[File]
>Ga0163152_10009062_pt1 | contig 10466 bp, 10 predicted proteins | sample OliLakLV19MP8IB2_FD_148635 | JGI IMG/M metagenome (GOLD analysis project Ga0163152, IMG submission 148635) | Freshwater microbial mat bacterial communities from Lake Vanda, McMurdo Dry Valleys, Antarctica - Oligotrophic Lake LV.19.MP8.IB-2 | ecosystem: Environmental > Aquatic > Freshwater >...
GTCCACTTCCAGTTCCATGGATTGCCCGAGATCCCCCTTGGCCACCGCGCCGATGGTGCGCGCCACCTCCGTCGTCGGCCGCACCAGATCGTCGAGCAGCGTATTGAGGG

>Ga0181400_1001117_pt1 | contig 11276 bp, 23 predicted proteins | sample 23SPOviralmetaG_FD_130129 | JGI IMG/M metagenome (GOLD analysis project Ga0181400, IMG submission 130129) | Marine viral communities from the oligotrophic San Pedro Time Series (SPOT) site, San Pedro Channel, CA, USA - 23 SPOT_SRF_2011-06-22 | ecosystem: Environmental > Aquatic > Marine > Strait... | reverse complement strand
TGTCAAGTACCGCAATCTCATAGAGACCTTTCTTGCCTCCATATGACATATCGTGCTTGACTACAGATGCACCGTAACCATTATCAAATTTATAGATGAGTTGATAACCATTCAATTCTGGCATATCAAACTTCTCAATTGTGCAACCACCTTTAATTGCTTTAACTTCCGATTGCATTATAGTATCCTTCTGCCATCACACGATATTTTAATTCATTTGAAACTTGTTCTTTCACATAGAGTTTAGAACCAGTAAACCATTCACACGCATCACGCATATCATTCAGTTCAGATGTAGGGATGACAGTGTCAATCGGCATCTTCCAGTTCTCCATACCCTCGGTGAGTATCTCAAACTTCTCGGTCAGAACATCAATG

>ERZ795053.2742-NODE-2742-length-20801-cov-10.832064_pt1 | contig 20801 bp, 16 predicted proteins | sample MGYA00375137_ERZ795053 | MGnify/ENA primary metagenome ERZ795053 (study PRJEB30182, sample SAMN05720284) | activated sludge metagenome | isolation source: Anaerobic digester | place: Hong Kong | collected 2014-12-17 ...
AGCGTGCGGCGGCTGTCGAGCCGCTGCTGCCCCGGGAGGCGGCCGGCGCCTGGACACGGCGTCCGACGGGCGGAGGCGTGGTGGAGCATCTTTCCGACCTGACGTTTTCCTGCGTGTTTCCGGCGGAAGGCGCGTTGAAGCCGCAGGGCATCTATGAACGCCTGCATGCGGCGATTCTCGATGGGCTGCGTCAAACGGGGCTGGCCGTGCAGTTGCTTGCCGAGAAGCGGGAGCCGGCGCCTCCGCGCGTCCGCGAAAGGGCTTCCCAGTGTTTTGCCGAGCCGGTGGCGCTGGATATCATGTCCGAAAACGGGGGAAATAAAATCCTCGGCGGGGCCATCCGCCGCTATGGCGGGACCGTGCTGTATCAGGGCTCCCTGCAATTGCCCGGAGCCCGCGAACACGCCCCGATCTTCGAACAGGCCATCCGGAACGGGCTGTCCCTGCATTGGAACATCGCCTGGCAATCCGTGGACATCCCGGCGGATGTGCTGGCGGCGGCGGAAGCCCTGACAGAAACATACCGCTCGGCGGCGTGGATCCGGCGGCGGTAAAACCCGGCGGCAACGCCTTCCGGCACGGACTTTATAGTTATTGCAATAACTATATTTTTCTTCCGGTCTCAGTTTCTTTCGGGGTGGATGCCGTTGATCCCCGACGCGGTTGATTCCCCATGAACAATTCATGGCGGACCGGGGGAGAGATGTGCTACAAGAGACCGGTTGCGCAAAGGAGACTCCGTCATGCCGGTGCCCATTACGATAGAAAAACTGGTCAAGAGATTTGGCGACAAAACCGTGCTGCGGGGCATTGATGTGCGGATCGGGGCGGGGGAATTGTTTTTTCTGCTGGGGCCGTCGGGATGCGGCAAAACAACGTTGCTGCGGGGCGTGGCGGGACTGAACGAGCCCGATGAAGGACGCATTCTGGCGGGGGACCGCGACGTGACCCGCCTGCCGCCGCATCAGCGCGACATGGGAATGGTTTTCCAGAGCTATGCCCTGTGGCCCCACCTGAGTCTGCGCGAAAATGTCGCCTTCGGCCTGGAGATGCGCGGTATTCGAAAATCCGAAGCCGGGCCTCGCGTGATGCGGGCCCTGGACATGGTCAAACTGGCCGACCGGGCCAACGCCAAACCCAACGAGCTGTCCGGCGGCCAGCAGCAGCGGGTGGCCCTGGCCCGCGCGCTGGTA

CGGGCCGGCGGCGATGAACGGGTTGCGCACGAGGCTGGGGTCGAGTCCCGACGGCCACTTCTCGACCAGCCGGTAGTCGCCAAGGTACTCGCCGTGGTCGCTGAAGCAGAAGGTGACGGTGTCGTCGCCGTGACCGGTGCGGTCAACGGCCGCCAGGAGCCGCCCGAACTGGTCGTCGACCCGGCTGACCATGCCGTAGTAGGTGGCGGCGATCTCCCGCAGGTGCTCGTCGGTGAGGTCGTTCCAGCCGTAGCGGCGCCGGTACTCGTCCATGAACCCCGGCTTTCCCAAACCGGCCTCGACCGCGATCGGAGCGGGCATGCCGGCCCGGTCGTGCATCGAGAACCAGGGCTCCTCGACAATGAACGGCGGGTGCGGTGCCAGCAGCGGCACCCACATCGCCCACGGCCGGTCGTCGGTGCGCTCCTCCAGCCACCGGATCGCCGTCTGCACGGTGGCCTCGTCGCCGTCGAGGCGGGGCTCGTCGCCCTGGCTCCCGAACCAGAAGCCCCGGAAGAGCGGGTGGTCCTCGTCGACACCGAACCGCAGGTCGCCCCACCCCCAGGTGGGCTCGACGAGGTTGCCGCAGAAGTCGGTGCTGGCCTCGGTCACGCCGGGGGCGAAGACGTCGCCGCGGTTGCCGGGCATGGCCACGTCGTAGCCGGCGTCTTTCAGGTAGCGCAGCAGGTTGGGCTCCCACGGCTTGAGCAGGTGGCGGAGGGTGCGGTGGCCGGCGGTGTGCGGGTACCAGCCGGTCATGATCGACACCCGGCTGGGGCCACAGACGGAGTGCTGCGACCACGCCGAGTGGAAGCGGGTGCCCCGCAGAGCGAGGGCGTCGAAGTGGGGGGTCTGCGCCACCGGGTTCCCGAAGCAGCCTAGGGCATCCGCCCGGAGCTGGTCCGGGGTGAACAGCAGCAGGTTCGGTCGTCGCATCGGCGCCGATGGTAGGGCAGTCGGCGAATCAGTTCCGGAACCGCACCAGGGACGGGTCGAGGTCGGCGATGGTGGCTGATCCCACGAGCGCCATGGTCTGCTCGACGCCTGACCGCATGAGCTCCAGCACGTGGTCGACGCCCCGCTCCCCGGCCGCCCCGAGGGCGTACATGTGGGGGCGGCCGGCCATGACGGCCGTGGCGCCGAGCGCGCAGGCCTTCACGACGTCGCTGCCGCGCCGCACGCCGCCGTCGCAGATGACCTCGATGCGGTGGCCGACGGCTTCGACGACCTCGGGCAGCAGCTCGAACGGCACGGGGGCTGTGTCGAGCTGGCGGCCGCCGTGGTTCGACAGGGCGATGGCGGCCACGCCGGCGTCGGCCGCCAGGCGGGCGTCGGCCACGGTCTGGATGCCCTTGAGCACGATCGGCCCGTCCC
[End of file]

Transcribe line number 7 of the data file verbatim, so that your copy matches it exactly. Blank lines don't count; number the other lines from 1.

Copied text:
CGGGCCGGCGGCGATGAACGGGTTGCGCACGAGGCTGGGGTCGAGTCCCGACGGCCACTTCTCGACCAGCCGGTAGTCGCCAAGGTACTCGCCGTGGTCGCTGAAGCAGAAGGTGACGGTGTCGTCGCCGTGACCGGTGCGGTCAACGGCCGCCAGGAGCCGCCCGAACTGGTCGTCGACCCGGCTGACCATGCCGTAGTAGGTGGCGGCGATCTCCCGCAGGTGCTCGTCGGTGAGGTCGTTCCAGCCGTAGCGGCGCCGGTACTCGTCCATGAACCCCGGCTTTCCCAAACCGGCCTCGACCGCGATCGGAGCGGGCATGCCGGCCCGGTCGTGCATCGAGAACCAGGGCTCCTCGACAATGAACGGCGGGTGCGGTGCCAGCAGCGGCACCCACATCGCCCACGGCCGGTCGTCGGTGCGCTCCTCCAGCCACCGGATCGCCGTCTGCACGGTGGCCTCGTCGCCGTCGAGGCGGGGCTCGTCGCCCTGGCTCCCGAACCAGAAGCCCCGGAAGAGCGGGTGGTCCTCGTCGACACCGAACCGCAGGTCGCCCCACCCCCAGGTGGGCTCGACGAGGTTGCCGCAGAAGTCGGTGCTGGCCTCGGTCACGCCGGGGGCGAAGACGTCGCCGCGGTTGCCGGGCATGGCCACGTCGTAGCCGGCGTCTTTCAGGTAGCGCAGCAGGTTGGGCTCCCACGGCTTGAGCAGGTGGCGGAGGGTGCGGTGGCCGGCGGTGTGCGGGTACCAGCCGGTCATGATCGACACCCGGCTGGGGCCACAGACGGAGTGCTGCGACCACGCCGAGTGGAAGCGGGTGCCCCGCAGAGCGAGGGCGTCGAAGTGGGGGGTCTGCGCCACCGGGTTCCCGAAGCAGCCTAGGGCATCCGCCCGGAGCTGGTCCGGGGTGAACAGCAGCAGGTTCGGTCGTCGCATCGGCGCCGATGGTAGGGCAGTCGGCGAATCAGTTCCGGAACCGCACCAGGGACGGGTCGAGGTCGGCGATGGTGGCTGATCCCACGAGCGCCATGGTCTGCTCGACGCCTGACCGCATGAGCTCCAGCACGTGGTCGACGCCCCGCTCCCCGGCCGCCCCGAGGGCGTACATGTGGGGGCGGCCGGCCATGACGGCCGTGGCGCCGAGCGCGCAGGCCTTCACGACGTCGCTGCCGCGCCGCACGCCGCCGTCGCAGATGACCTCGATGCGGTGGCCGACGGCTTCGACGACCTCGGGCAGCAGCTCGAACGGCACGGGGGCTGTGTCGAGCTGGCGGCCGCCGTGGTTCGACAGGGCGATGGCGGCCACGCCGGCGTCGGCCGCCAGGCGGGCGTCGGCCACGGTCTGGATGCCCTTGAGCACGATCGGCCCGTCCC